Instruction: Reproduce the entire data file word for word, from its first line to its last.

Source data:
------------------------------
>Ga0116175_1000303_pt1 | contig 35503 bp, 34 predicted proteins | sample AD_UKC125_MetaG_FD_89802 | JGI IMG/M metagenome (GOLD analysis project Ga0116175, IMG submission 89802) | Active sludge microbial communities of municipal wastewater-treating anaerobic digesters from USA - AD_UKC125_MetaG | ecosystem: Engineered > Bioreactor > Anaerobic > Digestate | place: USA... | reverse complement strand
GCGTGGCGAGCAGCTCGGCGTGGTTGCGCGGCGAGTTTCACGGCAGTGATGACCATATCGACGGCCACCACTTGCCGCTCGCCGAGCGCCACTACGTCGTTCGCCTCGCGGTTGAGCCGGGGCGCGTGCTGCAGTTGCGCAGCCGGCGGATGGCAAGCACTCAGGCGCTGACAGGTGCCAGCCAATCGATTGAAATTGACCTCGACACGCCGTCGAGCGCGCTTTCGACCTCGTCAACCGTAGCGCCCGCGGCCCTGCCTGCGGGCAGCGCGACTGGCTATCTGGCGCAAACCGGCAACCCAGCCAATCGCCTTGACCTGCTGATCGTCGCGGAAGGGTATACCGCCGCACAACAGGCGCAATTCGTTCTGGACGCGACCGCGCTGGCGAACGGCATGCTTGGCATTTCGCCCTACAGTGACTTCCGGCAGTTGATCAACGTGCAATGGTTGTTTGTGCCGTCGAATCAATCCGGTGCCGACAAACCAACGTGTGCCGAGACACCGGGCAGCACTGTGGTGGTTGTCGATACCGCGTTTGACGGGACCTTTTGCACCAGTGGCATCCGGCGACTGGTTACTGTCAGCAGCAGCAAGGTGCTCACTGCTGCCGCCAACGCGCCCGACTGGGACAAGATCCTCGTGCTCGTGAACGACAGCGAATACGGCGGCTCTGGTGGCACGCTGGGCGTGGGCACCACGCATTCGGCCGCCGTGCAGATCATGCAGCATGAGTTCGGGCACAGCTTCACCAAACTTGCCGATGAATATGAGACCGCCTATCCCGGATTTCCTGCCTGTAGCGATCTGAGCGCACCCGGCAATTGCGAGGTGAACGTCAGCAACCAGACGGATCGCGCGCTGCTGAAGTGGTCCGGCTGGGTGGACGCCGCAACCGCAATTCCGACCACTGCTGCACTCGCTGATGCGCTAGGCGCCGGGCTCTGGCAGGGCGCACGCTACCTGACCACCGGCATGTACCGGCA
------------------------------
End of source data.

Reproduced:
>Ga0116175_1000303_pt1 | contig 35503 bp, 34 predicted proteins | sample AD_UKC125_MetaG_FD_89802 | JGI IMG/M metagenome (GOLD analysis project Ga0116175, IMG submission 89802) | Active sludge microbial communities of municipal wastewater-treating anaerobic digesters from USA - AD_UKC125_MetaG | ecosystem: Engineered > Bioreactor > Anaerobic > Digestate | place: USA... | reverse complement strand
GCGTGGCGAGCAGCTCGGCGTGGTTGCGCGGCGAGTTTCACGGCAGTGATGACCATATCGACGGCCACCACTTGCCGCTCGCCGAGCGCCACTACGTCGTTCGCCTCGCGGTTGAGCCGGGGCGCGTGCTGCAGTTGCGCAGCCGGCGGATGGCAAGCACTCAGGCGCTGACAGGTGCCAGCCAATCGATTGAAATTGACCTCGACACGCCGTCGAGCGCGCTTTCGACCTCGTCAACCGTAGCGCCCGCGGCCCTGCCTGCGGGCAGCGCGACTGGCTATCTGGCGCAAACCGGCAACCCAGCCAATCGCCTTGACCTGCTGATCGTCGCGGAAGGGTATACCGCCGCACAACAGGCGCAATTCGTTCTGGACGCGACCGCGCTGGCGAACGGCATGCTTGGCATTTCGCCCTACAGTGACTTCCGGCAGTTGATCAACGTGCAATGGTTGTTTGTGCCGTCGAATCAATCCGGTGCCGACAAACCAACGTGTGCCGAGACACCGGGCAGCACTGTGGTGGTTGTCGATACCGCGTTTGACGGGACCTTTTGCACCAGTGGCATCCGGCGACTGGTTACTGTCAGCAGCAGCAAGGTGCTCACTGCTGCCGCCAACGCGCCCGACTGGGACAAGATCCTCGTGCTCGTGAACGACAGCGAATACGGCGGCTCTGGTGGCACGCTGGGCGTGGGCACCACGCATTCGGCCGCCGTGCAGATCATGCAGCATGAGTTCGGGCACAGCTTCACCAAACTTGCCGATGAATATGAGACCGCCTATCCCGGATTTCCTGCCTGTAGCGATCTGAGCGCACCCGGCAATTGCGAGGTGAACGTCAGCAACCAGACGGATCGCGCGCTGCTGAAGTGGTCCGGCTGGGTGGACGCCGCAACCGCAATTCCGACCACTGCTGCACTCGCTGATGCGCTAGGCGCCGGGCTCTGGCAGGGCGCACGCTACCTGACCACCGGCATGTACCGGCA